This article discusses how the concept of a fair finite lottery can best be extended to denumerably infinite lotteries. Techniques and ideas from non-standard analysis are brought to bear on the problem.
Non-Archimedean probability functions allow us to combine regularity with perfect additivity. We discuss the philosophical motivation for a particular choice of axioms for a non-Archimedean probability theory and answer some philosophical objections that have been raised against infinitesimal probabilities in general. _1_ Introduction _2_ The Limits of Classical Probability Theory _2.1_ Classical probability functions _2.2_ Limitations _2.3_ Infinitesimals to the rescue? _3_ NAP Theory _3.1_ First four axioms of NAP _3.2_ Continuity and conditional probability _3.3_ The final axiom of NAP (...) _3.4_ Infinite sums _3.5_ Definition of NAP functions via infinite sums _3.6_ Relation to numerosity theory _4_ Objections and Replies _4.1_ Cantor and the Archimedean property _4.2_ Ticket missing from an infinite lottery _4.3_ Williamson’s infinite sequence of coin tosses _4.4_ Point sets on a circle _4.5_ Easwaran and Pruss _5_ Dividends _5.1_ Measure and utility _5.2_ Regularity and uniformity _5.3_ Credence and chance _5.4_ Conditional probability _6_ General Considerations _6.1_ Non-uniqueness _6.2_ Invariance Appendix. (shrink)
Hartry Field distinguished two concepts of type‐free truth: scientific truth and disquotational truth. We argue that scientific type‐free truth cannot do justificatory work in the foundations of mathematics. We also present an argument, based on Crispin Wright's theory of cognitive projects and entitlement, that disquotational truth can do justificatory work in the foundations of mathematics. The price to pay for this is that the concept of disquotational truth requires non‐classical logical treatment.
We investigate axiomatizations of Kripke's theory of truth based on the Strong Kleene evaluation scheme for treating sentences lacking a truth value. Feferman's axiomatization KF formulated in classical logic is an indirect approach, because it is not sound with respect to Kripke's semantics in the straightforward sense: only the sentences that can be proved to be true in KF are valid in Kripke's partial models. Reinhardt proposed to focus just on the sentences that can be proved to be true in (...) KF and conjectured that the detour through classical logic in KF is dispensable. We refute Reinhardt's Conjecture, and provide a direct axiomatization PKF of Kripke's theory in partial logic. We argue that any natural axiomatization of Kripke's theory in Strong Kleene logic has the same proof-theoretic strength as PKF, namely the strength of the system RA< ωω ramified analysis or a system of Tarskian ramified truth up to ωω. Thus any such axiomatization is much weaker than Feferman's axiomatization KF in classical logic, which is equivalent to the system RA<ε₀ of ramified analysis up to ε₀. (shrink)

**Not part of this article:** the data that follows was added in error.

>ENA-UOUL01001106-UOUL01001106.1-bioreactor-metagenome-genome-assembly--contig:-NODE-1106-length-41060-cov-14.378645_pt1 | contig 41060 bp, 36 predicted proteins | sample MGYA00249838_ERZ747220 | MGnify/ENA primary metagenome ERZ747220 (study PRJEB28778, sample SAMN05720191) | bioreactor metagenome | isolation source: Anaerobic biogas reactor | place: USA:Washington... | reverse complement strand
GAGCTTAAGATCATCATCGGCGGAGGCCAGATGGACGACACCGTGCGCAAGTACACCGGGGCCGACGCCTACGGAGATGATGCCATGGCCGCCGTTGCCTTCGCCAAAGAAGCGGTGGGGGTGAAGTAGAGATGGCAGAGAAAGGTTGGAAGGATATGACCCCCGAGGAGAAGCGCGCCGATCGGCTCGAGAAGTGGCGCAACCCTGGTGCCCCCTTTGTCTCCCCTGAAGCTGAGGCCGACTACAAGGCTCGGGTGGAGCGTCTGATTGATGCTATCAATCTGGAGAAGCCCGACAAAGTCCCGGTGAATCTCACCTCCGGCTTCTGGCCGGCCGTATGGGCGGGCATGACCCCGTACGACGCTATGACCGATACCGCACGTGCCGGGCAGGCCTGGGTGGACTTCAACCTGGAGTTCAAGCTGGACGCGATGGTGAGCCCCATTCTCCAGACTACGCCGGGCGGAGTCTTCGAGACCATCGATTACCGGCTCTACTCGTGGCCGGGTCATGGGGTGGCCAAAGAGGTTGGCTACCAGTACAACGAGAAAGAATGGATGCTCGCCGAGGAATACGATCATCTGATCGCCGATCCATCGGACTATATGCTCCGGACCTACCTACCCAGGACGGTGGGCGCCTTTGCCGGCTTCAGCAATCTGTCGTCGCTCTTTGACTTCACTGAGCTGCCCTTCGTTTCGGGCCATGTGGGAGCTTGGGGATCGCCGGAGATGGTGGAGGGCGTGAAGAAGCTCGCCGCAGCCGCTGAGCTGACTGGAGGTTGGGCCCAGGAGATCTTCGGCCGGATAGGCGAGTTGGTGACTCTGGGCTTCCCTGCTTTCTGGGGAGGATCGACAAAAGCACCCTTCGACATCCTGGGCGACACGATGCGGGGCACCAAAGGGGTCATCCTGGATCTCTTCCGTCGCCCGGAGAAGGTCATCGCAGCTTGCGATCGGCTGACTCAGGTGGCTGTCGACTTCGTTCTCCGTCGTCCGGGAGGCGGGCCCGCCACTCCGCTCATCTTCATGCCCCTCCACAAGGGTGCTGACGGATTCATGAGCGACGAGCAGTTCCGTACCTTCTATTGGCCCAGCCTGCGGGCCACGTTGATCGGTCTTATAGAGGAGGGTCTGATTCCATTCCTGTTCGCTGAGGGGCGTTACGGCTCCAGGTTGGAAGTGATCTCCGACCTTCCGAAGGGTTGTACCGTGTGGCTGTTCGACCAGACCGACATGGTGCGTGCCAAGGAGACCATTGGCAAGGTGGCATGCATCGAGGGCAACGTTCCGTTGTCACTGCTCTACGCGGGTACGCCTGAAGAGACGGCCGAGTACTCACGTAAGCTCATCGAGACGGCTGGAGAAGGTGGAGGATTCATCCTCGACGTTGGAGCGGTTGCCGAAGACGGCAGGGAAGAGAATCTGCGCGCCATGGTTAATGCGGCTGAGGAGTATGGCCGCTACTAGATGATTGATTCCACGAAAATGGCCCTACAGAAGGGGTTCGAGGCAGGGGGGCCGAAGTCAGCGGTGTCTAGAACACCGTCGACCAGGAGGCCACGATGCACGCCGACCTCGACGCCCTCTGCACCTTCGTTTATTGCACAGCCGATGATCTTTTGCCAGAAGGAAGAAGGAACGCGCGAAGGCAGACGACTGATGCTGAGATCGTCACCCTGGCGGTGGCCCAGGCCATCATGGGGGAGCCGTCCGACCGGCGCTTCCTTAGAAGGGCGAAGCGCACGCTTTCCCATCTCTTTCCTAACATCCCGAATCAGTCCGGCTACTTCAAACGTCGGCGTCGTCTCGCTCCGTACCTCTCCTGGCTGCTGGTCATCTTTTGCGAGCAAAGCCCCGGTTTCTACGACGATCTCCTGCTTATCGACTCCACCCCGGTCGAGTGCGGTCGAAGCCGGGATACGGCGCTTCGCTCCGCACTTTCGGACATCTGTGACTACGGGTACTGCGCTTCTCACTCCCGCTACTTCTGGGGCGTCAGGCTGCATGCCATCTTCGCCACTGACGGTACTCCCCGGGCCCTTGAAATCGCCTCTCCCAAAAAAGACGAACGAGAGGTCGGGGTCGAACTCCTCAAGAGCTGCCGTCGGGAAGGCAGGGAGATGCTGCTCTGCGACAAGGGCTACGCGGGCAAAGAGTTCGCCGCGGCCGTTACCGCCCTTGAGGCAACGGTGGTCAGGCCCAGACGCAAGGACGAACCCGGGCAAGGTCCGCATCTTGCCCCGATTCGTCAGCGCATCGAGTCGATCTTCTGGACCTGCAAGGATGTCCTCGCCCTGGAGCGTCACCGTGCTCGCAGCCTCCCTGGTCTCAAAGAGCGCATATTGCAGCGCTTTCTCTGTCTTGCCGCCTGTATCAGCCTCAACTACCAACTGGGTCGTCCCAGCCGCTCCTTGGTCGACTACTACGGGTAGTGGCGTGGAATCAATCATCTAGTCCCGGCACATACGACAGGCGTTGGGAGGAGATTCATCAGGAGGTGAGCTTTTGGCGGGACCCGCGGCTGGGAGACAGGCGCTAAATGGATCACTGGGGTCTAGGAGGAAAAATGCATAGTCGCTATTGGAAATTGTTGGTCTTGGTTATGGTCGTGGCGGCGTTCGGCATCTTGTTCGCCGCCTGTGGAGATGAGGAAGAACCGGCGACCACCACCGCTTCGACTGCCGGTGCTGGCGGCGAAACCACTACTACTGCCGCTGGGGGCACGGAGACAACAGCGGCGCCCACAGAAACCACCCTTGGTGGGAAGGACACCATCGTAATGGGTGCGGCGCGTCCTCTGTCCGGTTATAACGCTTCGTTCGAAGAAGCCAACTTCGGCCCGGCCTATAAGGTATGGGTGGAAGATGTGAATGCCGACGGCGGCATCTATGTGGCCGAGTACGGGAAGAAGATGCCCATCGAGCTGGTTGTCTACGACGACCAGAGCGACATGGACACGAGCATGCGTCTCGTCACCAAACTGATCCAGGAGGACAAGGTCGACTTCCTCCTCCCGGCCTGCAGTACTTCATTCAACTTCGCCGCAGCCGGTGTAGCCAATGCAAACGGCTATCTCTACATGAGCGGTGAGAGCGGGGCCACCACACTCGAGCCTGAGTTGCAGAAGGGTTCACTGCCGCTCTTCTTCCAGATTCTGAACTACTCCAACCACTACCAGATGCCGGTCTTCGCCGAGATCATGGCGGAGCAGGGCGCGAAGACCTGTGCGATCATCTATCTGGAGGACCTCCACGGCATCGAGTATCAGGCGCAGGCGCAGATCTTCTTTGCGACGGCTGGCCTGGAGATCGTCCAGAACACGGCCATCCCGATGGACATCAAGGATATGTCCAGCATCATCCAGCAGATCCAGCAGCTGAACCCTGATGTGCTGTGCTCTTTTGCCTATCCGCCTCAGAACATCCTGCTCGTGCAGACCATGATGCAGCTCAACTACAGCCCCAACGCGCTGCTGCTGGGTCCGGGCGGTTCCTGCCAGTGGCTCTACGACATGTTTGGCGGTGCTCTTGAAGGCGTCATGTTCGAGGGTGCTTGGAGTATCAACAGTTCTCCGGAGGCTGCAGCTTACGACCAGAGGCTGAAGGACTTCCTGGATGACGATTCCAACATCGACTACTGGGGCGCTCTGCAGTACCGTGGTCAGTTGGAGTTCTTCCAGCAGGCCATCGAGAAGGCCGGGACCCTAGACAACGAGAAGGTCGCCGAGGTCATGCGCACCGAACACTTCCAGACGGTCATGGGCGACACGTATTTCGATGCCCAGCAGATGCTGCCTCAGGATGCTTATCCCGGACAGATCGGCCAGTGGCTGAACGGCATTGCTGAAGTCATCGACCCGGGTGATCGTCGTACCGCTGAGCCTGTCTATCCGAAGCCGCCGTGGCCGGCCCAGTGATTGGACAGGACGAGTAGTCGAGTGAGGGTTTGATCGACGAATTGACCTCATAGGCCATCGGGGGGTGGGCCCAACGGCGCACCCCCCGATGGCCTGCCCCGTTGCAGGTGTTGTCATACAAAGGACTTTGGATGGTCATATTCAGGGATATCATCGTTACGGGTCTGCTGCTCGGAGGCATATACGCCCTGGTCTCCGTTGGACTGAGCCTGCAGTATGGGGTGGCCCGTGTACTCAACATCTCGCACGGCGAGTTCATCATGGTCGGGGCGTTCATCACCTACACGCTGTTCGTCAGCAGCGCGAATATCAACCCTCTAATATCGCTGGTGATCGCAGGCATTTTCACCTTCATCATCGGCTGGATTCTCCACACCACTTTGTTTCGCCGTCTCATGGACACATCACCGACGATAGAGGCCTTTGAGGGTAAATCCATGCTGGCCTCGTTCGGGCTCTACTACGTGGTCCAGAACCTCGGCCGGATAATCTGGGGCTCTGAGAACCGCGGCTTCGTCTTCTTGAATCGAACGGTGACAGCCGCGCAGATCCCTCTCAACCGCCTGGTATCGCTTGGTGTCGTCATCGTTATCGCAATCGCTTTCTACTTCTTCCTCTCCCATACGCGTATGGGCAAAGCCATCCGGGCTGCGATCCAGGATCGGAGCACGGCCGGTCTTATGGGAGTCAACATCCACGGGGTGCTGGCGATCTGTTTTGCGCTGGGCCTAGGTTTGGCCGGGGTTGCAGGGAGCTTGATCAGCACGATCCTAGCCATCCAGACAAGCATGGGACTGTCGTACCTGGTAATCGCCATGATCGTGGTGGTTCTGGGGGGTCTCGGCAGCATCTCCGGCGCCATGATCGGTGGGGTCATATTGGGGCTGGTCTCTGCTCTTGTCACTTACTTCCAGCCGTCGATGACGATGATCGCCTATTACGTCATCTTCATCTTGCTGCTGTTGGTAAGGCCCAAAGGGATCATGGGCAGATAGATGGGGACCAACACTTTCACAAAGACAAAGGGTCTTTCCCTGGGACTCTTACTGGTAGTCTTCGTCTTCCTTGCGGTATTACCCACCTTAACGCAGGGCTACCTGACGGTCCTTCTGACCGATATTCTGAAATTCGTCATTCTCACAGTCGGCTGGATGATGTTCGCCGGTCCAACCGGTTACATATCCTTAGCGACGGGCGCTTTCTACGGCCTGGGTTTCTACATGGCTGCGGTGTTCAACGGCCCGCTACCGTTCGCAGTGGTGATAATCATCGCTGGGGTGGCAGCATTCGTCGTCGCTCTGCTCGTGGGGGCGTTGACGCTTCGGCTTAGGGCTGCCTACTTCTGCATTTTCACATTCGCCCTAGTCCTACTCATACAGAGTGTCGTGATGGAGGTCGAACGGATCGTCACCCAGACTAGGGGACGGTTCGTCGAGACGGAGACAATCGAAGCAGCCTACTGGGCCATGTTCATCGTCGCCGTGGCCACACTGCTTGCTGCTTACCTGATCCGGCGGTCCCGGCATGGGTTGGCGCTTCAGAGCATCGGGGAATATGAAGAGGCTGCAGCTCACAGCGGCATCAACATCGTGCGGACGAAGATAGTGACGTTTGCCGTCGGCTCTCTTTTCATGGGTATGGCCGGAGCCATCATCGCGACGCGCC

We propose an alternative approach to probability theory closely related to the framework of numerosity theory: non-Archimedean probability (NAP). In our approach, unlike in classical probability theory, all subsets of an infinite sample space are measurable and only the empty set gets assigned probability zero (in other words: the probability functions are regular). We use a non-Archimedean field as the range of the probability function. As a result, the property of countable additivity in Kolmogorov’s axiomatization of probability is replaced by (...) a different type of infinite additivity. (shrink)
Even though disquotationalism is not correct as it is usually formulated, a deep insight lies behind it. Specifically, it can be argued that, modulo implicit commitment to reflection principles, all there is to the notion of truth is given by a simple, natural collection of truth-biconditionals.